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बेसिक इंग्लिश का दूसरा सत्र (कक्षा प्रारंभ : 22 अक्तूबर, शाम 3:30 से 5:30)
Q. Need-based usage model of fertilisers is required to overcome fertilizer imbalance and its ill impact on farm productivity. Comment.
Apr 01, 2016 Related to : GS Paper-3

Ans :


Imprudent, excessive and inappropriate usage of fertilisers is ruining soil health and which in turn affecting the farm productivity. Lack of awareness among the farmers and government's flawed fertiliser pricing policies are main reasons for indiscreet usage of fertilisers,

Flawed polices and its impact-

  • Prices of urea are under government control and it has been kept low. The other fertilisers were deregulated and their prices have gone up steadily. There is huge price difference between urea and other fertilisers (phosphate. potash), which encourages farmers to use more of cheaper urea than relatively costlier other fertilisers. Due to this Soils in most agriculturally advance regions are losing their productivity.

  • Even Economic Survey for 2015-16 referred this harmful effect. Due to inefficient usage marginal productivity of fertilisers has been fallen since 1970’s. The grain yield per kilogram of applied fertiliser nutrients has declined from 13.4 kg per hectare in 1970 to merely 3.7 kg in the mid-2000s. The steady increase in fertiliser subsidy (is now about 10% farm sector GDP) and sizable part of it goes to urea has further aggravated the imbalance.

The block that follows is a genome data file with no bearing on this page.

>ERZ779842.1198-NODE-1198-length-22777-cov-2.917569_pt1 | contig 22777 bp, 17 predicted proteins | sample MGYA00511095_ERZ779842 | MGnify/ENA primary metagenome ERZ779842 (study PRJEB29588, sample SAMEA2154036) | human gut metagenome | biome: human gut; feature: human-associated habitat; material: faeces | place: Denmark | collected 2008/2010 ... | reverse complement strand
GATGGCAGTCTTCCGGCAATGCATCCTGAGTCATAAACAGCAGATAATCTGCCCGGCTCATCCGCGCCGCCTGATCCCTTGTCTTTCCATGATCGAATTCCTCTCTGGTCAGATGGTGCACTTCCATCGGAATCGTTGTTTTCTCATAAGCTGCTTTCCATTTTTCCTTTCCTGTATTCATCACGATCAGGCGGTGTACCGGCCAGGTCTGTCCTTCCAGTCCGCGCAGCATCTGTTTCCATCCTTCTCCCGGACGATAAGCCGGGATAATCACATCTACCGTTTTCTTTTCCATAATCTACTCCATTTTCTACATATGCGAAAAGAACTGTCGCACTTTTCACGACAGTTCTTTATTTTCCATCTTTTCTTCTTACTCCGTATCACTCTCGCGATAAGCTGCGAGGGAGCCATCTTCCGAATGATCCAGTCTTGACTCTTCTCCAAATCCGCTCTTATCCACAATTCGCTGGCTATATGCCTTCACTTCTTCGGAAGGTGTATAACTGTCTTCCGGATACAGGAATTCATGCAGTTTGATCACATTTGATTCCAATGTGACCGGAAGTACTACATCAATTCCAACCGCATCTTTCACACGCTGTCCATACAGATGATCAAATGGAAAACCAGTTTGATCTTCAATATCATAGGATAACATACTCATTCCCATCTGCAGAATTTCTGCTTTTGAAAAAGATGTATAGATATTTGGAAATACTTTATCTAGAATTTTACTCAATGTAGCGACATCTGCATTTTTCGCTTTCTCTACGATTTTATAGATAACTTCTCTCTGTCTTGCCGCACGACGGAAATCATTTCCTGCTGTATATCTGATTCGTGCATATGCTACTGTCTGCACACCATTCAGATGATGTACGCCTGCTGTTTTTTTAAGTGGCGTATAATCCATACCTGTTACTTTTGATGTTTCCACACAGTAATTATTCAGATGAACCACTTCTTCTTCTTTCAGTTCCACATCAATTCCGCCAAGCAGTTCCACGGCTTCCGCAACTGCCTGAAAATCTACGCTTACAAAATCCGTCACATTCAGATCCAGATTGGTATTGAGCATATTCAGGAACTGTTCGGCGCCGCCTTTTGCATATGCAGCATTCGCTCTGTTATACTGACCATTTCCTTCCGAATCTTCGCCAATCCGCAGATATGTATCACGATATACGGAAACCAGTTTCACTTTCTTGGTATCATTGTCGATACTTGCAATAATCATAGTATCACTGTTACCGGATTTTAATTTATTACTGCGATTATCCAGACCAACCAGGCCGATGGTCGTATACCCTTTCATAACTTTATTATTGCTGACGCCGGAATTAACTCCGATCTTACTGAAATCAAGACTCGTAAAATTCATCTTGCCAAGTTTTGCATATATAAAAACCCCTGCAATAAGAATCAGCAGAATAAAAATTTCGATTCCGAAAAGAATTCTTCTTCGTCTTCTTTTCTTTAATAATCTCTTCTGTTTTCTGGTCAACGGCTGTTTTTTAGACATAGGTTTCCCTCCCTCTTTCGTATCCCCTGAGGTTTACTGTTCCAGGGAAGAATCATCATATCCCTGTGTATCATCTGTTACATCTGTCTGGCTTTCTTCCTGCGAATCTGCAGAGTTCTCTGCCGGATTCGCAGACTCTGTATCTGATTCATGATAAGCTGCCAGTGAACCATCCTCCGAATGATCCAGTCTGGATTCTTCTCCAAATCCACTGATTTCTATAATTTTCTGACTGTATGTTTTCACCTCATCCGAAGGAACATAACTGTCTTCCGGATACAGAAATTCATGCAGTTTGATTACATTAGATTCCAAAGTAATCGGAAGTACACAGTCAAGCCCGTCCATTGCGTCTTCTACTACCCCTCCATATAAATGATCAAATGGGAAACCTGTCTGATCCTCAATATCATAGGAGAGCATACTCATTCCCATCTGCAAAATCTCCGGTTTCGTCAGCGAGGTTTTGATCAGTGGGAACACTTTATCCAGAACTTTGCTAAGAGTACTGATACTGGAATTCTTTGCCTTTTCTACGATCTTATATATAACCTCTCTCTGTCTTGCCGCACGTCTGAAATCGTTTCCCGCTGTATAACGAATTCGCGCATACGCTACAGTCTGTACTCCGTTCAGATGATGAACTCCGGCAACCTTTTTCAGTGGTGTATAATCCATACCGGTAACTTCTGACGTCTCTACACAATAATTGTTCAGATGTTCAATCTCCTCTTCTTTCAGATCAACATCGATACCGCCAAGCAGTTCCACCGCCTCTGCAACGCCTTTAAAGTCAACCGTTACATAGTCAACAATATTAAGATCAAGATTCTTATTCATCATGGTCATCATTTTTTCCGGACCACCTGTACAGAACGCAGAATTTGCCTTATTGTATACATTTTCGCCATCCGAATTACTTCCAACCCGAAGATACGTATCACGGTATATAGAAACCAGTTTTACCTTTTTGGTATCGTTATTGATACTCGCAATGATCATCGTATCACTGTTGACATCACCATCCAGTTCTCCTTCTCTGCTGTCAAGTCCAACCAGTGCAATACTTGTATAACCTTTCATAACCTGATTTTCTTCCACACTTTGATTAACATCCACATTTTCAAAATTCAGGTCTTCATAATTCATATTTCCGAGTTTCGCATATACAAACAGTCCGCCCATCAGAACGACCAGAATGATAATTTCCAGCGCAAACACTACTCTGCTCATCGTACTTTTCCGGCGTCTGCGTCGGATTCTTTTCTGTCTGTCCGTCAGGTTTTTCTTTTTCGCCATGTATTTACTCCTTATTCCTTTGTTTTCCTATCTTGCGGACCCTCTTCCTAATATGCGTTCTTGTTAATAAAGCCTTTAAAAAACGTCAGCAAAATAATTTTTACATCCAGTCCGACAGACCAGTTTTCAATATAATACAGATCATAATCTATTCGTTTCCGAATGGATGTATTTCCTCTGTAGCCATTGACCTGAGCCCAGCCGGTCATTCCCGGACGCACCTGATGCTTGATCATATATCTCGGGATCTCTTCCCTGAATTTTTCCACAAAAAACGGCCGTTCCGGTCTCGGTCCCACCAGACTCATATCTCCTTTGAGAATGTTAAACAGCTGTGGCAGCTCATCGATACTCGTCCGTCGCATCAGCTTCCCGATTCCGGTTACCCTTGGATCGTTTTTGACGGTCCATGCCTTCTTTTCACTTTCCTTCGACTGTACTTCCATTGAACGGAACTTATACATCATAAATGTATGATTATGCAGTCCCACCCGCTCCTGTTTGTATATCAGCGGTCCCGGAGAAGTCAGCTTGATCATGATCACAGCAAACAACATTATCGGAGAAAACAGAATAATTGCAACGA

• Of late, the notion that nitrogen (N), phosphate (P) and potash (K) should be used in the proportion of 4:2:1 has been found to be a misconception. Indian Council of Agricultural Research (ICAR), in its report stated that the notion of 4:2:1 the norm of 4:2:1 cannot be generalised throughout the country. It applies only to limited areas, notably the intensive wheat and rice growing belt in the north-west. Yet many government’s publications continue to harp on the 4:2:1 formula.


  • Government in its New Urea Policy 2015 has undertaken some reforms-oriented measures like uniform gas pricing for all urea manufactures and mandatory neem-coating of urea. But many of these are aimed at promoting energy efficiency in urea production to reduce the government's subsidy burden. As these do not automatically ensure judicious usage of nutrients, hence there is need of introduction of nutrient-based subsidy system.

  • Soil test-based fertiliser usage will help to overcome the above issues. The soil health cards being issued by the government can come in handy for this purpose and it need proper promotion.


Deregulation of urea may helps balanced and judicious usage of nutrients. Government should rectify the flaws in its policies, and promote need based usage model by promoting soil health card scheme more aggressively.

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